Should Email List Owners Worry About the “Right to be Forgotten?”

Last January 2012, the European Commisioner for Justice, Fundamental Rights, and Citicenzip, Viviane Reding, proposed a new privacy right called the “The Right to Be Forgotten,” which has now been made into law as part of a broad new proposed data protection regulation. The Right to Be Forgotten has been explained as a mere expansion of existing data privacy rights, but many have considered it as a big threat to free speech on the Internet in the coming years. Email List owners, in particular, are included in the groups that will be heavily hit by the right.


What is The Right to Be Forgotten?

The Right to Be Forgotten is aid to be inspired by French law, which recognizes the “right of oblivion,” which basically allows a convicted criminal who has already served his time and proven to be rehabilitated to object to the publication of details regarding his conviction and incarceration. This right clashes with American law, which allows and protects the publication of someone’s criminal history via the First Amendment.

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The Right to Be Forgotten, when it was first suggested, aims to solve one key problem In the digital age: that it becomes hard to escape the past because the Internet now lets every photo, status update, tweet, or article live forever in the cloud. What makes people oppose the right is that it is no longer limited to just cyber criminals, and not restricted to personal data that people have given out on their own accord. Instead, they have a right to ask for the deletion of “personal data,” which is defined broadly as “any information relating to a data subject.” According to the proposed European right to forget, when someone demands the deletion of personal data, the ISP “shall carry out the erasure without delay” unless in cases where the data is “necessary for exercising “the right of freedom of expression” as defined by member states in their local laws.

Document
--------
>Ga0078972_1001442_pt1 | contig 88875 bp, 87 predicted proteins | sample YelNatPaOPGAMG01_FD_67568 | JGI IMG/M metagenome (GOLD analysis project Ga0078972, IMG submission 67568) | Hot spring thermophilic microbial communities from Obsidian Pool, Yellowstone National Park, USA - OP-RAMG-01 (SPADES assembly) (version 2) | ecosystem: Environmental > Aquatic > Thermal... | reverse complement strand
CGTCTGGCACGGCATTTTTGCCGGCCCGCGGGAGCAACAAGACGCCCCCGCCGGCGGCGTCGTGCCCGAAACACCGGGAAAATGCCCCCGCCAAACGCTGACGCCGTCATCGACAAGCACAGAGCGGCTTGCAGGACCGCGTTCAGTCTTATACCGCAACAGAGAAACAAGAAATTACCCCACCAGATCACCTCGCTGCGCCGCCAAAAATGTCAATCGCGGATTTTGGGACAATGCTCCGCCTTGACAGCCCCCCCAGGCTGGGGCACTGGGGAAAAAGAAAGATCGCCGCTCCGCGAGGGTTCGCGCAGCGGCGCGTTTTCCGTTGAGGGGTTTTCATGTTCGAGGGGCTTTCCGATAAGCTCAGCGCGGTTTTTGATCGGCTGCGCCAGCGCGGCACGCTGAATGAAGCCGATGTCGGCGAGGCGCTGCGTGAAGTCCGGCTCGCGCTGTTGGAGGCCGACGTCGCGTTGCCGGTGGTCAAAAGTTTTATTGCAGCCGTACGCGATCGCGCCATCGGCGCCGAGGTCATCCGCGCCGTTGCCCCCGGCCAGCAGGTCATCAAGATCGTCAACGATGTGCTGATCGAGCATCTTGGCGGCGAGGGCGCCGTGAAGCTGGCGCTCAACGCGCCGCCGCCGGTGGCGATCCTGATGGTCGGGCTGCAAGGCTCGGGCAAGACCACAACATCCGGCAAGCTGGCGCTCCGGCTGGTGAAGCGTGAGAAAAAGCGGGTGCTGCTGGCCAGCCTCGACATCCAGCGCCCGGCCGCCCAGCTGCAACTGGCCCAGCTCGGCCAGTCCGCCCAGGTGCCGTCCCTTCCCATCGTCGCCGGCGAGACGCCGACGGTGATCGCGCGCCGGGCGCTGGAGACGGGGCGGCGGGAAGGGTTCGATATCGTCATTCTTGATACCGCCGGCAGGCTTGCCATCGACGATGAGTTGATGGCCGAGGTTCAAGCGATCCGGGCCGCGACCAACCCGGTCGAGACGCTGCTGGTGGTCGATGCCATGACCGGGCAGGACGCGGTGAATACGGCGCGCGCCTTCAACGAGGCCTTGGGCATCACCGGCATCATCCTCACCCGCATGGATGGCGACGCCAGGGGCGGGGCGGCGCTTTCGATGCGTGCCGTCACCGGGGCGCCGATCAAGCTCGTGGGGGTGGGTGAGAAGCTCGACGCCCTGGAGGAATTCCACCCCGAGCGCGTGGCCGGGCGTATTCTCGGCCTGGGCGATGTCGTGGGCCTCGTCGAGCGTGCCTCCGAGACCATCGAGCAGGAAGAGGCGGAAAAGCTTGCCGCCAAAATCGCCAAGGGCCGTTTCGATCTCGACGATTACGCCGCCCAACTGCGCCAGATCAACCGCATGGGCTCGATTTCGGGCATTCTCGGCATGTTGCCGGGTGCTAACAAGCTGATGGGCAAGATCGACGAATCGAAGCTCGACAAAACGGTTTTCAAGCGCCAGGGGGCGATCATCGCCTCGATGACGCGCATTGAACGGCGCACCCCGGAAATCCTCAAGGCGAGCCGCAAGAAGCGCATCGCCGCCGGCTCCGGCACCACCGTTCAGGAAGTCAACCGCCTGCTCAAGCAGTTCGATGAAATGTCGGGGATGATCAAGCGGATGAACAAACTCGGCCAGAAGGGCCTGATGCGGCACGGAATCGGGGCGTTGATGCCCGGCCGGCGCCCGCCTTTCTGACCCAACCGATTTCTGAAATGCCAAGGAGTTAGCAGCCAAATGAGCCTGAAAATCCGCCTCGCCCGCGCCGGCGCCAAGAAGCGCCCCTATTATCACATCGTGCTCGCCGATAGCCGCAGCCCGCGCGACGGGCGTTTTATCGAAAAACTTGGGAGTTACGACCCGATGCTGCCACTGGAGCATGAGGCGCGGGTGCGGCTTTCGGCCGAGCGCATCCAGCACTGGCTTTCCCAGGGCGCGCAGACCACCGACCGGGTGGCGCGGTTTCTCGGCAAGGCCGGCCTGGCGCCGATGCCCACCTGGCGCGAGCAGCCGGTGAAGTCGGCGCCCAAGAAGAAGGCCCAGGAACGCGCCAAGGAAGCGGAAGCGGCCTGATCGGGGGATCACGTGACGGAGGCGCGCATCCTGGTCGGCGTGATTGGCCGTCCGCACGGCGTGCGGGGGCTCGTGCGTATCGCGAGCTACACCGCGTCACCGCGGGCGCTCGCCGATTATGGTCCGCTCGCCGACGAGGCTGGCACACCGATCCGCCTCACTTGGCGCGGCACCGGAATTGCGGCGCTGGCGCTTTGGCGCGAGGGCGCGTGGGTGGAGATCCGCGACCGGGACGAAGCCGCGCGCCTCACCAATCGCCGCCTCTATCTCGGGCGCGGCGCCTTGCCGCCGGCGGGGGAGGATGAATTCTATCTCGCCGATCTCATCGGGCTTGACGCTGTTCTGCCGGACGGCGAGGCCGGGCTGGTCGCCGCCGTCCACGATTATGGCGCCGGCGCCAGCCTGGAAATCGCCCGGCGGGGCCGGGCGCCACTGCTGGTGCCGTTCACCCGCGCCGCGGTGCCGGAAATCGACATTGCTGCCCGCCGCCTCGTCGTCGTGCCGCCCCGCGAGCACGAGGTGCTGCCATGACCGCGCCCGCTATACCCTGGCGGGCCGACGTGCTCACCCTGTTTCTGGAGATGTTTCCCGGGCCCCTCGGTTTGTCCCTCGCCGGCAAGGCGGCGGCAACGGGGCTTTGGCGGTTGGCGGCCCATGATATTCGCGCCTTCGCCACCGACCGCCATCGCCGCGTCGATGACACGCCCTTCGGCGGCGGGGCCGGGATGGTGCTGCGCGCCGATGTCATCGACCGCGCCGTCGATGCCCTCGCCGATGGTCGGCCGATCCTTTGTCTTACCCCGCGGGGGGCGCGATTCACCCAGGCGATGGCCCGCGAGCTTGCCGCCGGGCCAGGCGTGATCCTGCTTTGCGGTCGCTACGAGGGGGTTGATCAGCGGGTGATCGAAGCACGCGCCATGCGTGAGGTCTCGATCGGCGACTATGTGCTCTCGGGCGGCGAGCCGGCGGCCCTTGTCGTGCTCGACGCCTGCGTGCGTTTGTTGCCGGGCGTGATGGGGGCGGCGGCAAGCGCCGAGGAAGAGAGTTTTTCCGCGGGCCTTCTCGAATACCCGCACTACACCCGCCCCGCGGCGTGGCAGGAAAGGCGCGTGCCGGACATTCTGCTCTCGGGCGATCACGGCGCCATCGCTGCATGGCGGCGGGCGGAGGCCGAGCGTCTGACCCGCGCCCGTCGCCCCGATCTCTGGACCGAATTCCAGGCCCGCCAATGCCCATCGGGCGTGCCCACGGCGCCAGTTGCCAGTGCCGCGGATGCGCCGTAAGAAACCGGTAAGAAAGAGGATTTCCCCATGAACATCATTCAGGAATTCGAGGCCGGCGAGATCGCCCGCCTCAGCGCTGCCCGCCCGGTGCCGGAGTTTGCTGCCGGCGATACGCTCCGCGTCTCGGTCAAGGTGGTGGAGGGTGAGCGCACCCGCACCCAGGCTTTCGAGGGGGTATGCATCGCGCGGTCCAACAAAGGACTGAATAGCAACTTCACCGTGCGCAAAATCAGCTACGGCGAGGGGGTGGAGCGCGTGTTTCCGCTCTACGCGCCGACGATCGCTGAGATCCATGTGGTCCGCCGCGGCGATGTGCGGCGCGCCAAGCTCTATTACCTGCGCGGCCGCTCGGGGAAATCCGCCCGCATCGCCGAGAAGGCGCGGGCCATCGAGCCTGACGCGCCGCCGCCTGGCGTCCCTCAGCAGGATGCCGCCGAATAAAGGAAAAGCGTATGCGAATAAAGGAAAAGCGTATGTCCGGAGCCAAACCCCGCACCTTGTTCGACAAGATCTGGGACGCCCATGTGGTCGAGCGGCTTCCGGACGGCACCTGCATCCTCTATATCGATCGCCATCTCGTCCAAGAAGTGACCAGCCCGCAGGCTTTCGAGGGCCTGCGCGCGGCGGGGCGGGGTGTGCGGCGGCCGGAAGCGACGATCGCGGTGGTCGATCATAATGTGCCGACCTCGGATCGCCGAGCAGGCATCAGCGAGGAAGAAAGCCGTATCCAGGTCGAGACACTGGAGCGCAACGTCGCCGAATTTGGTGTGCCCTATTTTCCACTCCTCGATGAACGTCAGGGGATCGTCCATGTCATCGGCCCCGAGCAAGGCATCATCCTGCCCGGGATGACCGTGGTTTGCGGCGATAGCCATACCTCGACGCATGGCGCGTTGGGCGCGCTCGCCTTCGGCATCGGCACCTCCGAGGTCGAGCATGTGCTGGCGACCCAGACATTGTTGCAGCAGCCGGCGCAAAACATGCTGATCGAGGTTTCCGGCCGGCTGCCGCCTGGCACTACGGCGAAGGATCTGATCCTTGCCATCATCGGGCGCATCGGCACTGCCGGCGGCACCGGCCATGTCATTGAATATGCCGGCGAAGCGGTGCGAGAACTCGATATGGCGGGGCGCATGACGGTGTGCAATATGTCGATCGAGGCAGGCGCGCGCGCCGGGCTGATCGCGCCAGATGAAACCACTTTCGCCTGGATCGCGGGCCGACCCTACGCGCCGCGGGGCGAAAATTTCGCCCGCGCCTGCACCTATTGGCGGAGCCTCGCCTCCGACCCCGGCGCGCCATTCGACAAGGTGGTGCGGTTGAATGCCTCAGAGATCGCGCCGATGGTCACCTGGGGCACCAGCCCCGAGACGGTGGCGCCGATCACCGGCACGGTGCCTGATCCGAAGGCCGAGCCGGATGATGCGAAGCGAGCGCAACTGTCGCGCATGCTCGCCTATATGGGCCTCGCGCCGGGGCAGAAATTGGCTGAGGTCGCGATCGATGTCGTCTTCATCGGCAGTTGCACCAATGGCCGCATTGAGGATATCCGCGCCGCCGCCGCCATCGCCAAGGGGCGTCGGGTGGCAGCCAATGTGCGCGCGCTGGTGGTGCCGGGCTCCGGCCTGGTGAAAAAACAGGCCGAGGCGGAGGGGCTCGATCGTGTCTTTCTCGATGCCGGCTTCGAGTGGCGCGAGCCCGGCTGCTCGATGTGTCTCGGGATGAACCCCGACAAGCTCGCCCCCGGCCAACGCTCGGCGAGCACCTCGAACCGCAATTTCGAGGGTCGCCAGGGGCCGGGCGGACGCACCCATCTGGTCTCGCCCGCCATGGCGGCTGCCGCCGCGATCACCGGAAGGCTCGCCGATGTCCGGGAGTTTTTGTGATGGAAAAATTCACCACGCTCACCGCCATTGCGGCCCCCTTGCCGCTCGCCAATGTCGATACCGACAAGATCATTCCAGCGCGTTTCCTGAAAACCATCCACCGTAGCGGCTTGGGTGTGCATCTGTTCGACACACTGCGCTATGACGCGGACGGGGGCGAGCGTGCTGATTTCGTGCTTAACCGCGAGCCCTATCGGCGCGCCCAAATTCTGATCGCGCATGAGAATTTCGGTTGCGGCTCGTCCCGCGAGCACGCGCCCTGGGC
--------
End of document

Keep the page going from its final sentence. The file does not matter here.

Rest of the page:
Why Email List Owners Should Be Worried

Based on its definition, it should be easy for email list owners to understand why the right to be forgotten is something to be worried about. List owners depend on personal data that users have given away on their own accord (the less said about list owners who take personal data without permission, the better.) usually in exchange for special offers or other benefits. With the Right to Be Forgotten, users can now demand those data to be completely erased anytime they want, even after they have already given their permission, and even after they have already received the special offers or compensation.

What makes the right especially harmful to list owners is that it’s completely out of their hands. They don’t get the opportunity to defend themselves, nor are they the ones who must delete the data. Once the court orders erasure of the data, it is the ISPs that must delete the information without being required to give advanced notice to list owners. Imagine if your otherwise healthy and profitable mailing list suddenly loses many of its subscribers because the ISP received an order to delete several users’ private info. Clearly, the right to be forgotten needs to be reviewed carefully to ensure that it is designed for the digital age instead of a haphazard mandate culled from decades-old law.


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